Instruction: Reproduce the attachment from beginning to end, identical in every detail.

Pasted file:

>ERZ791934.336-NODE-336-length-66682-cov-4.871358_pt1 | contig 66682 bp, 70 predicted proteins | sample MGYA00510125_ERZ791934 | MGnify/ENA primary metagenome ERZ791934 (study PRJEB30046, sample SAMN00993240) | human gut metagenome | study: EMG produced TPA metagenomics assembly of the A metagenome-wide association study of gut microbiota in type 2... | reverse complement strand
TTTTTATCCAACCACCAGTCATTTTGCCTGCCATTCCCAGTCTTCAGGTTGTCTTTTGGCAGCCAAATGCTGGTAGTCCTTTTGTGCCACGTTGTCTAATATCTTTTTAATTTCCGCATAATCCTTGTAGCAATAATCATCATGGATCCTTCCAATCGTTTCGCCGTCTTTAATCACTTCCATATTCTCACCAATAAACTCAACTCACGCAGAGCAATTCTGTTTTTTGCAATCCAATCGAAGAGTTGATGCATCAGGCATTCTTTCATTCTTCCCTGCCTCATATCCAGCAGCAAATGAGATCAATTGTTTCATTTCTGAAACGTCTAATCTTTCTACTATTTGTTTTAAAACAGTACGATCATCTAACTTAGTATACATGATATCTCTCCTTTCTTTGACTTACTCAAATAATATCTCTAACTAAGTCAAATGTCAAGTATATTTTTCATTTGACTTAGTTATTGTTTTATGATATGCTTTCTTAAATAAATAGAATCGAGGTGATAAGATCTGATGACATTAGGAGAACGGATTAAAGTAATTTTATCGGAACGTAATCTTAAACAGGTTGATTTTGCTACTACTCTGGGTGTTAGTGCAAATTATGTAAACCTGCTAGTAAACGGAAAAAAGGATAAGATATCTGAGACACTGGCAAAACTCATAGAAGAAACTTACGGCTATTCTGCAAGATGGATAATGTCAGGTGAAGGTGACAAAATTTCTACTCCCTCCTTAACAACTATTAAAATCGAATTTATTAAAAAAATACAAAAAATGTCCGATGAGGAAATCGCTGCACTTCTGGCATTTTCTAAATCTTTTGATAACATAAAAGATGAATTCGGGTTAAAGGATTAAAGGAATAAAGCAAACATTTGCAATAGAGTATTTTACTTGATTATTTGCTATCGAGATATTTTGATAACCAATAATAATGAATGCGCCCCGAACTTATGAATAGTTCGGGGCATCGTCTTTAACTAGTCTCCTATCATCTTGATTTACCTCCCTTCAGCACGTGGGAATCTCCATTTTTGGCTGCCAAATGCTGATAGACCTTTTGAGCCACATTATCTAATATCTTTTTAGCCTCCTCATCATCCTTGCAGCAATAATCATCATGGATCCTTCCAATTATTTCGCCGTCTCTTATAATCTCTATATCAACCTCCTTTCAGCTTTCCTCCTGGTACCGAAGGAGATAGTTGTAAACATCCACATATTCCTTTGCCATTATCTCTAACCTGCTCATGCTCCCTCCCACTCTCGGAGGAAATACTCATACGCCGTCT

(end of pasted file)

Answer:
>ERZ791934.336-NODE-336-length-66682-cov-4.871358_pt1 | contig 66682 bp, 70 predicted proteins | sample MGYA00510125_ERZ791934 | MGnify/ENA primary metagenome ERZ791934 (study PRJEB30046, sample SAMN00993240) | human gut metagenome | study: EMG produced TPA metagenomics assembly of the A metagenome-wide association study of gut microbiota in type 2... | reverse complement strand
TTTTTATCCAACCACCAGTCATTTTGCCTGCCATTCCCAGTCTTCAGGTTGTCTTTTGGCAGCCAAATGCTGGTAGTCCTTTTGTGCCACGTTGTCTAATATCTTTTTAATTTCCGCATAATCCTTGTAGCAATAATCATCATGGATCCTTCCAATCGTTTCGCCGTCTTTAATCACTTCCATATTCTCACCAATAAACTCAACTCACGCAGAGCAATTCTGTTTTTTGCAATCCAATCGAAGAGTTGATGCATCAGGCATTCTTTCATTCTTCCCTGCCTCATATCCAGCAGCAAATGAGATCAATTGTTTCATTTCTGAAACGTCTAATCTTTCTACTATTTGTTTTAAAACAGTACGATCATCTAACTTAGTATACATGATATCTCTCCTTTCTTTGACTTACTCAAATAATATCTCTAACTAAGTCAAATGTCAAGTATATTTTTCATTTGACTTAGTTATTGTTTTATGATATGCTTTCTTAAATAAATAGAATCGAGGTGATAAGATCTGATGACATTAGGAGAACGGATTAAAGTAATTTTATCGGAACGTAATCTTAAACAGGTTGATTTTGCTACTACTCTGGGTGTTAGTGCAAATTATGTAAACCTGCTAGTAAACGGAAAAAAGGATAAGATATCTGAGACACTGGCAAAACTCATAGAAGAAACTTACGGCTATTCTGCAAGATGGATAATGTCAGGTGAAGGTGACAAAATTTCTACTCCCTCCTTAACAACTATTAAAATCGAATTTATTAAAAAAATACAAAAAATGTCCGATGAGGAAATCGCTGCACTTCTGGCATTTTCTAAATCTTTTGATAACATAAAAGATGAATTCGGGTTAAAGGATTAAAGGAATAAAGCAAACATTTGCAATAGAGTATTTTACTTGATTATTTGCTATCGAGATATTTTGATAACCAATAATAATGAATGCGCCCCGAACTTATGAATAGTTCGGGGCATCGTCTTTAACTAGTCTCCTATCATCTTGATTTACCTCCCTTCAGCACGTGGGAATCTCCATTTTTGGCTGCCAAATGCTGATAGACCTTTTGAGCCACATTATCTAATATCTTTTTAGCCTCCTCATCATCCTTGCAGCAATAATCATCATGGATCCTTCCAATTATTTCGCCGTCTCTTATAATCTCTATATCAACCTCCTTTCAGCTTTCCTCCTGGTACCGAAGGAGATAGTTGTAAACATCCACATATTCCTTTGCCATTATCTCTAACCTGCTCATGCTCCCTCCCACTCTCGGAGGAAATACTCATACGCCGTCT